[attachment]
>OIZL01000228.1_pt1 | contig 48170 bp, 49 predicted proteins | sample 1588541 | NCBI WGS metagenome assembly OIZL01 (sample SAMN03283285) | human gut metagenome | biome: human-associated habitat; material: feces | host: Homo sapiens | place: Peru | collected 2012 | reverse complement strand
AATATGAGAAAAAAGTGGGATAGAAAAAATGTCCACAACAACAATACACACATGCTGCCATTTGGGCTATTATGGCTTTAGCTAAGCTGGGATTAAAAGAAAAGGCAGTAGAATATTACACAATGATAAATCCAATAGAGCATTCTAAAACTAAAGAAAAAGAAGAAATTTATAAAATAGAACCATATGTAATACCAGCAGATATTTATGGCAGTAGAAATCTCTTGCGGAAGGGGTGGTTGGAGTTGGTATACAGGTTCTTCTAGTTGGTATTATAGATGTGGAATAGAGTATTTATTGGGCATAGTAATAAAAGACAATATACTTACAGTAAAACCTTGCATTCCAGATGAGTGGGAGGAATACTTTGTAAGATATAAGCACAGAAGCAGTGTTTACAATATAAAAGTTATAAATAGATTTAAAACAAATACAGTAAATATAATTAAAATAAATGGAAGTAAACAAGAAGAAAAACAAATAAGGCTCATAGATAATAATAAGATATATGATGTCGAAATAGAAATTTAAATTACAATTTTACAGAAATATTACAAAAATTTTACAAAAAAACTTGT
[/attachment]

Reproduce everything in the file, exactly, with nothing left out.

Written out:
>OIZL01000228.1_pt1 | contig 48170 bp, 49 predicted proteins | sample 1588541 | NCBI WGS metagenome assembly OIZL01 (sample SAMN03283285) | human gut metagenome | biome: human-associated habitat; material: feces | host: Homo sapiens | place: Peru | collected 2012 | reverse complement strand
AATATGAGAAAAAAGTGGGATAGAAAAAATGTCCACAACAACAATACACACATGCTGCCATTTGGGCTATTATGGCTTTAGCTAAGCTGGGATTAAAAGAAAAGGCAGTAGAATATTACACAATGATAAATCCAATAGAGCATTCTAAAACTAAAGAAAAAGAAGAAATTTATAAAATAGAACCATATGTAATACCAGCAGATATTTATGGCAGTAGAAATCTCTTGCGGAAGGGGTGGTTGGAGTTGGTATACAGGTTCTTCTAGTTGGTATTATAGATGTGGAATAGAGTATTTATTGGGCATAGTAATAAAAGACAATATACTTACAGTAAAACCTTGCATTCCAGATGAGTGGGAGGAATACTTTGTAAGATATAAGCACAGAAGCAGTGTTTACAATATAAAAGTTATAAATAGATTTAAAACAAATACAGTAAATATAATTAAAATAAATGGAAGTAAACAAGAAGAAAAACAAATAAGGCTCATAGATAATAATAAGATATATGATGTCGAAATAGAAATTTAAATTACAATTTTACAGAAATATTACAAAAATTTTACAAAAAAACTTGT